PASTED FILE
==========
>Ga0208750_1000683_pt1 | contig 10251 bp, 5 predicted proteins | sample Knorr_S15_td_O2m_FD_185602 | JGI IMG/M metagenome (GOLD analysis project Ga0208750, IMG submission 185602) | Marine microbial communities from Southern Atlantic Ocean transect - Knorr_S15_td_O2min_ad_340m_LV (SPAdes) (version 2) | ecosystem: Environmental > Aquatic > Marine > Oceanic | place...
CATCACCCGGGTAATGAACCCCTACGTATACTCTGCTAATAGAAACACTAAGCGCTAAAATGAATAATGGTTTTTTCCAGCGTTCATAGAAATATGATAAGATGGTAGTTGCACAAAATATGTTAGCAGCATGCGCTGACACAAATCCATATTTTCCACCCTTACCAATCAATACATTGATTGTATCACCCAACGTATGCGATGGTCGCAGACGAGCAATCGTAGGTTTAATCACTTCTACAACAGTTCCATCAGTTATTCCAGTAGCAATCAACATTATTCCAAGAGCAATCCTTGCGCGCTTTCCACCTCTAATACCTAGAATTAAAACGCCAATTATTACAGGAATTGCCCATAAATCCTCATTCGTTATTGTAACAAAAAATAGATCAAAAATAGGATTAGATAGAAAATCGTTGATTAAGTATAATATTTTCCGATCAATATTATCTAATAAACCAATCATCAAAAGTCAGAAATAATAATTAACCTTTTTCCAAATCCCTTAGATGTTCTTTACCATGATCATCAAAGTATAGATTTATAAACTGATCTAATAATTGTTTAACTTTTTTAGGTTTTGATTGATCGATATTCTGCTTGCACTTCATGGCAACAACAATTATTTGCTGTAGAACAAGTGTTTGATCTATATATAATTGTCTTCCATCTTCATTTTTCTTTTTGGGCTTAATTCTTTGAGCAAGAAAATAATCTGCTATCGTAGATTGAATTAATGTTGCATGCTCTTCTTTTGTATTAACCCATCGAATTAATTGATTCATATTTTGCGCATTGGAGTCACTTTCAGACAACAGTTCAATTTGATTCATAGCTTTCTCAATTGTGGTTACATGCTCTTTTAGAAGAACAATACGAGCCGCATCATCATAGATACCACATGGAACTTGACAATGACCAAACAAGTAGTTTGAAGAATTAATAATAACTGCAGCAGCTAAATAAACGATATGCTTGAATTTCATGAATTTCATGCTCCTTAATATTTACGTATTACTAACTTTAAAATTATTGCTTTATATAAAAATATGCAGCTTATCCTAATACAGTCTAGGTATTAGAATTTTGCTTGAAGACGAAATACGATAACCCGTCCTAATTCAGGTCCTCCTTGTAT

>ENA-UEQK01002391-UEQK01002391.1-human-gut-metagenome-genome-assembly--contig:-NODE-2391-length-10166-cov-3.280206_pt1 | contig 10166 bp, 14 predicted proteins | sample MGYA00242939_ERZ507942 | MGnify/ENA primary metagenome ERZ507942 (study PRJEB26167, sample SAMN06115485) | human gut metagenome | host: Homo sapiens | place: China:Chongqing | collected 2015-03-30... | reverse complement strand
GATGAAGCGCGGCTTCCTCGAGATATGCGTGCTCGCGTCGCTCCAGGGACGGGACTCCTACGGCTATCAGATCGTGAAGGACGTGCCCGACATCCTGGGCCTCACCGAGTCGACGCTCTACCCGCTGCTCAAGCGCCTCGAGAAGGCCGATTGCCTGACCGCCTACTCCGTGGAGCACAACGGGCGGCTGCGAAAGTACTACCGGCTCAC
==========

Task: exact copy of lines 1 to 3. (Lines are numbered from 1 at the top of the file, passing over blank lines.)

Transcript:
>Ga0208750_1000683_pt1 | contig 10251 bp, 5 predicted proteins | sample Knorr_S15_td_O2m_FD_185602 | JGI IMG/M metagenome (GOLD analysis project Ga0208750, IMG submission 185602) | Marine microbial communities from Southern Atlantic Ocean transect - Knorr_S15_td_O2min_ad_340m_LV (SPAdes) (version 2) | ecosystem: Environmental > Aquatic > Marine > Oceanic | place...
CATCACCCGGGTAATGAACCCCTACGTATACTCTGCTAATAGAAACACTAAGCGCTAAAATGAATAATGGTTTTTTCCAGCGTTCATAGAAATATGATAAGATGGTAGTTGCACAAAATATGTTAGCAGCATGCGCTGACACAAATCCATATTTTCCACCCTTACCAATCAATACATTGATTGTATCACCCAACGTATGCGATGGTCGCAGACGAGCAATCGTAGGTTTAATCACTTCTACAACAGTTCCATCAGTTATTCCAGTAGCAATCAACATTATTCCAAGAGCAATCCTTGCGCGCTTTCCACCTCTAATACCTAGAATTAAAACGCCAATTATTACAGGAATTGCCCATAAATCCTCATTCGTTATTGTAACAAAAAATAGATCAAAAATAGGATTAGATAGAAAATCGTTGATTAAGTATAATATTTTCCGATCAATATTATCTAATAAACCAATCATCAAAAGTCAGAAATAATAATTAACCTTTTTCCAAATCCCTTAGATGTTCTTTACCATGATCATCAAAGTATAGATTTATAAACTGATCTAATAATTGTTTAACTTTTTTAGGTTTTGATTGATCGATATTCTGCTTGCACTTCATGGCAACAACAATTATTTGCTGTAGAACAAGTGTTTGATCTATATATAATTGTCTTCCATCTTCATTTTTCTTTTTGGGCTTAATTCTTTGAGCAAGAAAATAATCTGCTATCGTAGATTGAATTAATGTTGCATGCTCTTCTTTTGTATTAACCCATCGAATTAATTGATTCATATTTTGCGCATTGGAGTCACTTTCAGACAACAGTTCAATTTGATTCATAGCTTTCTCAATTGTGGTTACATGCTCTTTTAGAAGAACAATACGAGCCGCATCATCATAGATACCACATGGAACTTGACAATGACCAAACAAGTAGTTTGAAGAATTAATAATAACTGCAGCAGCTAAATAAACGATATGCTTGAATTTCATGAATTTCATGCTCCTTAATATTTACGTATTACTAACTTTAAAATTATTGCTTTATATAAAAATATGCAGCTTATCCTAATACAGTCTAGGTATTAGAATTTTGCTTGAAGACGAAATACGATAACCCGTCCTAATTCAGGTCCTCCTTGTAT

>ENA-UEQK01002391-UEQK01002391.1-human-gut-metagenome-genome-assembly--contig:-NODE-2391-length-10166-cov-3.280206_pt1 | contig 10166 bp, 14 predicted proteins | sample MGYA00242939_ERZ507942 | MGnify/ENA primary metagenome ERZ507942 (study PRJEB26167, sample SAMN06115485) | human gut metagenome | host: Homo sapiens | place: China:Chongqing | collected 2015-03-30... | reverse complement strand